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And, just like the plug, buildup can be observed on the coolant passage walls by each cylinder. I made sure to focus some of my pressure washing directly inside these channels.

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I found it simpler and less time-consuming to just knock each plug inwards at once, and then use the channel locks to remove them.

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Here's a closer look at the scale buildup on one of the plugs.

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Once again, the pressure washer is employed.

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And the block is now pressure washed. I did soak it in Zep degreaser but forgot to take a pic.

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Of course, the problem of exposing any sort of untreated steel to water is flash rust. Not a problem though, as the next step is to electrolytically remove all rust from this block.

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Regardless though, the block IS cleaner, despite the inability of the pressure washer to completely remove the smeg.

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There is more smeg on this side...that's some caked on dirt!

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Now, the part the block has been waiting for! I have a container large enough to hold the block, six 2' steel rods, and some washing soda.

**CAUTION** (if you choose to replicate this) Be sure to NOT, I repeat, NOT use STAINLESS steel for cathode rods! Using stainless steel with this process will produce hexavalent chromium - a DEADLY toxin. Remember the movie "Erin Brockovich"? The chemical that was poisoning her clients was hexavalent chromium!!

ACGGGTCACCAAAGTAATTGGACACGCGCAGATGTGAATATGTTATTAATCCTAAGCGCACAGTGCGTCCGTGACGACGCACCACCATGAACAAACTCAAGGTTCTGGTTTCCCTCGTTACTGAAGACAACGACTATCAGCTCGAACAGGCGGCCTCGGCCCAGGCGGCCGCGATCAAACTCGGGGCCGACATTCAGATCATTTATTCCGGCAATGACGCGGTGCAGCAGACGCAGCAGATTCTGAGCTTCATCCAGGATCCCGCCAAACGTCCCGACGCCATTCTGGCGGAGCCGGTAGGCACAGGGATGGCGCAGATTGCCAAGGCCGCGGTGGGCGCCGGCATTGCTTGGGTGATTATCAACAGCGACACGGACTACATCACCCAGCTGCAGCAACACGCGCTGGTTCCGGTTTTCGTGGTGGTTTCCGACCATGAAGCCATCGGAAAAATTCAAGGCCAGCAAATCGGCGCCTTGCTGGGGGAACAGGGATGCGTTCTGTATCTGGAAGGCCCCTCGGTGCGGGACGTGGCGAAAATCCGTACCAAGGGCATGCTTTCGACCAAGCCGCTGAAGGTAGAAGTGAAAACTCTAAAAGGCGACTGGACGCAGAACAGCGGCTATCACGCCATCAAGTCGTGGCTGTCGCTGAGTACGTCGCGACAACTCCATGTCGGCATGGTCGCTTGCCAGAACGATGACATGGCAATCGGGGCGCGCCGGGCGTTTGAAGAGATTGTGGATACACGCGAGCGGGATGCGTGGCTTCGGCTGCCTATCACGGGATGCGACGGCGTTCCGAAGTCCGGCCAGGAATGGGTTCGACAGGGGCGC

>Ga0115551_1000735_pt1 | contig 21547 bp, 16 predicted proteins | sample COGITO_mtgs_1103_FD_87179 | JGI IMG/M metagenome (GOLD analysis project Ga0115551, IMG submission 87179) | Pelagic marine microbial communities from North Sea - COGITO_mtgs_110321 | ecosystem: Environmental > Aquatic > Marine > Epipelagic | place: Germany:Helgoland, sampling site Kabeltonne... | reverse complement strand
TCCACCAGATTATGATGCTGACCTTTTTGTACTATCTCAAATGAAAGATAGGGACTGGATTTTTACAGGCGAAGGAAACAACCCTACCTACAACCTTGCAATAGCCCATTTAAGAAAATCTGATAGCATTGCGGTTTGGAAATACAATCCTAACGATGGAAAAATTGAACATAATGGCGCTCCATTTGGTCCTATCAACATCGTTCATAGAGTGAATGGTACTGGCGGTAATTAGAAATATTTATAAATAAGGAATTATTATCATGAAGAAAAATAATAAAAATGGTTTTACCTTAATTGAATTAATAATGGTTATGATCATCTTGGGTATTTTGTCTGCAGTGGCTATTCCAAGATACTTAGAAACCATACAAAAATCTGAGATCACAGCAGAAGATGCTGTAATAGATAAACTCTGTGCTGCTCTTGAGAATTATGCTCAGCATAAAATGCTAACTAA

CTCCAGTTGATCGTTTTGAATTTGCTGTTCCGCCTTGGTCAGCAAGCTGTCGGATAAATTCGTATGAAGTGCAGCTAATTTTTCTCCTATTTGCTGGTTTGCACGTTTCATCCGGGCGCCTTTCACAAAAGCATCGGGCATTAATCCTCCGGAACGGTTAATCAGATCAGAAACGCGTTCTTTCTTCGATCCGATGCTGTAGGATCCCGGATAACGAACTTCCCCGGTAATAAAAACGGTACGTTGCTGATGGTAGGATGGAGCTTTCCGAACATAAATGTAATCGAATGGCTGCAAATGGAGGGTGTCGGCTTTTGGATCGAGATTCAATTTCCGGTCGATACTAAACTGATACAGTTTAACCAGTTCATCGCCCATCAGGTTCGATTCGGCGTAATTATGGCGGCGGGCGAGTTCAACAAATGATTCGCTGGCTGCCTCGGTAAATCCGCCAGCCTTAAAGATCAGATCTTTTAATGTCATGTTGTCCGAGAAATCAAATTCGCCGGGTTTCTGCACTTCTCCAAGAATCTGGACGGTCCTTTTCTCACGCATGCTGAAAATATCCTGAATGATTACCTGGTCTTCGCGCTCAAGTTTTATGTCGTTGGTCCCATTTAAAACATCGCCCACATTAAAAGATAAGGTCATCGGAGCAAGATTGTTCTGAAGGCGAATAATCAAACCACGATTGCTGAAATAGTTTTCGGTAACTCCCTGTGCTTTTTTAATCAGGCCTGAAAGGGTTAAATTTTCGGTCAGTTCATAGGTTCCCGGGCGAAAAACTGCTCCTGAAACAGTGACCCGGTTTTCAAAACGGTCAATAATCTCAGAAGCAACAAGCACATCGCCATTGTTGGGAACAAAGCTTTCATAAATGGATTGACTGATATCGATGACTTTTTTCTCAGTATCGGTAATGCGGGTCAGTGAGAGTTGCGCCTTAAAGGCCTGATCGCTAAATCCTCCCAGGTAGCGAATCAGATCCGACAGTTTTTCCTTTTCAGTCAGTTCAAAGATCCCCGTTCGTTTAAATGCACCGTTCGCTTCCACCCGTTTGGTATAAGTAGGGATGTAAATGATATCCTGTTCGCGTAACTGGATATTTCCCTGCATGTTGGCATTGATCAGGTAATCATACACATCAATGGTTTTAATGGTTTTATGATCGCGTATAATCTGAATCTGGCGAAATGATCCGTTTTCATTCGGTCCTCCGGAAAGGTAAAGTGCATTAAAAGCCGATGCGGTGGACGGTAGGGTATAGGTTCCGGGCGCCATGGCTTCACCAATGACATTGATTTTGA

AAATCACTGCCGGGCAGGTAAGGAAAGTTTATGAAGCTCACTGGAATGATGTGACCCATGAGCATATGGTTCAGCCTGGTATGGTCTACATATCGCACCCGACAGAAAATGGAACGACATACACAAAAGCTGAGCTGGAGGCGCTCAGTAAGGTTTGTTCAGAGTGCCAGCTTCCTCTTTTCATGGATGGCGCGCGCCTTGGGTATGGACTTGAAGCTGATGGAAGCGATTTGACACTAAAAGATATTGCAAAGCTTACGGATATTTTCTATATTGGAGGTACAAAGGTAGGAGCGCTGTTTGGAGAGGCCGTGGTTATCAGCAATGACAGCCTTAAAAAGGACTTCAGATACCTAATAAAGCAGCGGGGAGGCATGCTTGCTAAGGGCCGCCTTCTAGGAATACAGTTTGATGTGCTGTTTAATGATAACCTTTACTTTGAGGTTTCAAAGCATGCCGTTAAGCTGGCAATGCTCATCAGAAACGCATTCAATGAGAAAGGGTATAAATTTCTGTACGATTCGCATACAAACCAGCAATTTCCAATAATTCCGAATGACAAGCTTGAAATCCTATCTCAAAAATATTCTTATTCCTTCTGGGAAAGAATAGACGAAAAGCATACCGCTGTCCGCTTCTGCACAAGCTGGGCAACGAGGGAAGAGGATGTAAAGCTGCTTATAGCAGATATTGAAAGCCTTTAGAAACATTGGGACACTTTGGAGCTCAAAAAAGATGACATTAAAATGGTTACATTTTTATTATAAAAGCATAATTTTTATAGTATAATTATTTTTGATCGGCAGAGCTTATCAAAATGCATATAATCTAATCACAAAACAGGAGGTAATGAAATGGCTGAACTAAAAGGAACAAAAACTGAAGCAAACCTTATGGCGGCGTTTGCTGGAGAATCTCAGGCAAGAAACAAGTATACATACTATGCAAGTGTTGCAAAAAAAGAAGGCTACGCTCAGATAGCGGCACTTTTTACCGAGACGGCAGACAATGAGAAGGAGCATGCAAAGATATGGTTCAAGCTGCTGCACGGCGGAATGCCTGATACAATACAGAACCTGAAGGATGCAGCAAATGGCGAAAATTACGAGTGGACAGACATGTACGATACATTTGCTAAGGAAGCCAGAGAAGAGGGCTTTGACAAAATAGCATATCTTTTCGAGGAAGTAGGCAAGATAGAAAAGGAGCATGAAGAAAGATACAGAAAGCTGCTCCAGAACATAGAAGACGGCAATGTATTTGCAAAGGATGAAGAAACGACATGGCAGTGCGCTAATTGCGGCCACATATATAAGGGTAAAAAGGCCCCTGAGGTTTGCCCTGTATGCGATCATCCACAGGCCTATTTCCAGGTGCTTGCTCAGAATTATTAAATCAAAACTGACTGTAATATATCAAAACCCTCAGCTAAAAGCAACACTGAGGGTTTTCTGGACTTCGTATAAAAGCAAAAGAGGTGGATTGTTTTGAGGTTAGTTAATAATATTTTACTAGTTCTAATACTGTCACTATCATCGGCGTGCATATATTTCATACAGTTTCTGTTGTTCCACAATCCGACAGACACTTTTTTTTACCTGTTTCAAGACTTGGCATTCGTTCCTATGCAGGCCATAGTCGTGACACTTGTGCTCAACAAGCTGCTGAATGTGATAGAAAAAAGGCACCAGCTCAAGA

Again, NO STAINLESS STEEL!!!!

Also, make sure to use WASHING soda, not BAKING soda. The washing soda is important, as it serves as an electrolyte for the current to better pass through the water.

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As I was going to place the block level down into the container, I wanted to use the oil pan bolts to ensure the block stands off the bottom a little bit. Here I'm leveling out each bolt to ensure each one is equally supporting the block.

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The block is now off the stand, ready for its rust removal bath!

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Filling up the container. Note that the cloudy water is merely the washing soda mixed up in solution.

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I chose to use a head bolt to serve as the anode connector.

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Here, I've placed the cathodes at strategic points in the container.

Electrolytic rust removal requires that the cathode and anode be within direct "sight" of each other. If either is blocked, or otherwise out of "viewing" angle, then the rust removal cannot occur. That's why I have six cathode rods in total; So each can "view" all sides of the block at once, ensuring a thorough rust removal process occurs.

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Here, I've used 12 AWG wire to connect the six cathode rods together as one. Note that I bridged the two middle rods, this is to ensure a somewhat equal voltage flow occurs within the circuit.